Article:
Why are master-planned communities taking Utah by storm?

Why are master-planned communities taking Utah by storm?

Why are master-planned communities taking Utah by storm?

Surrounded by the snow-topped Oquirrh Mountains, full of ponds, tree-lined hiking paths and bike trails, community parks and pools, Daybreak is a nature-lover’s dream. The over 4000-acre master-planned community in South Jordan, Utah, has restaurants, shopping centers and its own elementary schools. Daybreak resembles a small city in its own right. 
With Downton Daybreak on the horizon—the new sports and entertainment district, replete with a ballpark, megaplex, open-air arena and ice skating rink—Daybreak, which first began development in 2004, is continuing to evolve and up the bar for other Utah communities.

Perhaps it’s no wonder master-planned communities like Daybreak are cropping up all over Utah. Also called green towns, planned communities or new cities, master-planned communities (MPCs) offer what many Utahns are searching for in a new home—community. 

With organized events, social clubs and communal spaces geared toward strengthening the bonds between neighbors, MPCs provide opportunities for connection that more conventional neighborhoods lack. With that sense of camaraderie comes the promise of security, reinforced by features geared toward safer living, such as gated areas and community-wide security systems. 

The eco-friendly living options are also appealing to Utah residents (over half of whom are concerned about environmental issues in the state, such as lack of water and poor air quality). Many MPCs, such as Daybreak, Desert Color and Utah City, profess to be dedicated to sustainability. Pedestrian-friendly and bikable master-planned communities help residents disrupt their reliance on cars and reduce air pollution. By deliberately focusing on meeting residents’ needs locally, MPCs also help minimize resource-guzzling travel. This localized approach is not only more convenient for residents, but it also aims to help reduce their carbon footprints.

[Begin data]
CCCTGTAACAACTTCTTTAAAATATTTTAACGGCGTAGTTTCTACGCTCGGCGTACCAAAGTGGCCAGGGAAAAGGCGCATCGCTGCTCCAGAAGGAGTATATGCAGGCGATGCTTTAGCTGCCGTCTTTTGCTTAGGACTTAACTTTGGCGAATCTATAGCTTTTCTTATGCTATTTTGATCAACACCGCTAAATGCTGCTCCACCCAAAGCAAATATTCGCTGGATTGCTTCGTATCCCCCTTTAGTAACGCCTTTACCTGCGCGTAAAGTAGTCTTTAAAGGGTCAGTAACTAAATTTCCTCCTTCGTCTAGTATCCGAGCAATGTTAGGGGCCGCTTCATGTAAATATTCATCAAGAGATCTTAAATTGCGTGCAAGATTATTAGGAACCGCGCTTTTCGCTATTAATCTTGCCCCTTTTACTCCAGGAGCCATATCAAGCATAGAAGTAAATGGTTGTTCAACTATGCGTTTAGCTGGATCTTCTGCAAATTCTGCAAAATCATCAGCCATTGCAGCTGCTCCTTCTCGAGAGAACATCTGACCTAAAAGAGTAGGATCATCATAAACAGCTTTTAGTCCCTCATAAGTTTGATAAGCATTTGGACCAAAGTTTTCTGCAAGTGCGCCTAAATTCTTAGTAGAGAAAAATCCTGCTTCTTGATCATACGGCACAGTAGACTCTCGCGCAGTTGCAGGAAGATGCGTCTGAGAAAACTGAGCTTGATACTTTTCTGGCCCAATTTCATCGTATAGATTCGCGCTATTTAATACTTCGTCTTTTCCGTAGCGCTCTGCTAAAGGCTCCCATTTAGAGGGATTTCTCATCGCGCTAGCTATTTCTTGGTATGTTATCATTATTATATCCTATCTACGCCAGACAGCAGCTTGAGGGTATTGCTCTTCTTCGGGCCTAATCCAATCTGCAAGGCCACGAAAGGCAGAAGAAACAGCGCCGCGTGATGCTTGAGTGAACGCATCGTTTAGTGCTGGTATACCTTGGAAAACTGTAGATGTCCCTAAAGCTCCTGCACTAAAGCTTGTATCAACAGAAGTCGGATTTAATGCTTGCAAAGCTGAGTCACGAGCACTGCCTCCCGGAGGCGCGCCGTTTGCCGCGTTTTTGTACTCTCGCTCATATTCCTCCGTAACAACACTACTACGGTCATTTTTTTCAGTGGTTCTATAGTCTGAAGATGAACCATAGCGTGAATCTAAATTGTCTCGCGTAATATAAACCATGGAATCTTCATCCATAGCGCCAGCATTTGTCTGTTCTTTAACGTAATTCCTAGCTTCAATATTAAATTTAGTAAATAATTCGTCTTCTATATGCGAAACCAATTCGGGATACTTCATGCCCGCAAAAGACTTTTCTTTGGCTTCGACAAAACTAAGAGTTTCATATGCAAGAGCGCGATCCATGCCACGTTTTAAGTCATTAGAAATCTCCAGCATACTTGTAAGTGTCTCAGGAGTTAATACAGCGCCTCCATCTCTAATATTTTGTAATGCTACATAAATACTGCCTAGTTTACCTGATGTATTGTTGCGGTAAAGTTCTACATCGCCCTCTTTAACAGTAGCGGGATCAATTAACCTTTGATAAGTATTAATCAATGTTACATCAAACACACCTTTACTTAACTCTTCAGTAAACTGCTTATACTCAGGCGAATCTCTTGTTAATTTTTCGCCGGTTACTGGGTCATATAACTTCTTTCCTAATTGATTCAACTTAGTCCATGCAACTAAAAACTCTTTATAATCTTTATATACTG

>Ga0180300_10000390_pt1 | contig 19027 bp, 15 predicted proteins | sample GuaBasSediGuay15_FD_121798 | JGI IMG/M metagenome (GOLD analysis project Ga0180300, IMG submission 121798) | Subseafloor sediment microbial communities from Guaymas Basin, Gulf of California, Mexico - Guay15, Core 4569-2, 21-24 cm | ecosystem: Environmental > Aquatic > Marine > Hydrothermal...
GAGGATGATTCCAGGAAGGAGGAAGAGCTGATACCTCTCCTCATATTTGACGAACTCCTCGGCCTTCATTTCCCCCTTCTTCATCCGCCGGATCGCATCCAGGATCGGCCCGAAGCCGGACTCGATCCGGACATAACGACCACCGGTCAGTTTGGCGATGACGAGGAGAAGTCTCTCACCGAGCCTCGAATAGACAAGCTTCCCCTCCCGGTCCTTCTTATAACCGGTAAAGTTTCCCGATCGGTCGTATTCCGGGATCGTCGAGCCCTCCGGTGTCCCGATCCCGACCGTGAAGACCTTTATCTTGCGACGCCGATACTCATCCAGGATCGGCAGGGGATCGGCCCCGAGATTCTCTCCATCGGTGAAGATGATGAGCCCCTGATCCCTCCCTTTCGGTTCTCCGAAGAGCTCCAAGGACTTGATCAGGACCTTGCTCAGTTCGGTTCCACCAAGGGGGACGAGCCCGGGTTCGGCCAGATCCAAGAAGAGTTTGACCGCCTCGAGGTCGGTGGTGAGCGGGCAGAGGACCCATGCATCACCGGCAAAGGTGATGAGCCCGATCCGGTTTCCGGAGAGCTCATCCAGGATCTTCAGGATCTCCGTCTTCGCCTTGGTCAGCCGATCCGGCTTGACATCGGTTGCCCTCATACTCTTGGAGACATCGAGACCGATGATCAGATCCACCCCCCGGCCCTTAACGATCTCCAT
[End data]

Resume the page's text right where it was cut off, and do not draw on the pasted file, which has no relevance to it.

Often boasting resort-level amenities such as parks, pools, fitness centers, walking trails, golf courses and recreational spaces, MPCs bring a level of luxury and convenience that is appealing to many buyers. 

“Lots of buyers prefer MPCs because they are generally seen as a bit more hands off,” says Cody Steck, a Salt Lake City real estate agent. “They require less landscaping and other land maintenance, look nicer, and create continuity between the houses. This more uniform look in the neighborhood creates a more pleasing place to live.”

“There is also a large portion of buyers who prefer living in newer areas and value new roads, new sidewalks, new stores, which makes MPCs very appealing for them,” Steck explains.

With Utah’s economy booming, its infrastructure stable and its population growing, developers also often prefer MPCs to other forms of residential development, Steck says. They are smart to tap into this hunger for community, safety, sustainability and luxury.
“MPCs are easier and more efficient to build because you are planning out dozens of lots all at one time, on a completely open piece of land,” Steck continues. Because of skyrocketing land prices and increased building costs, MPCs offer efficiency. Developers can increase density and keep housing prices reasonable while still turning a profit.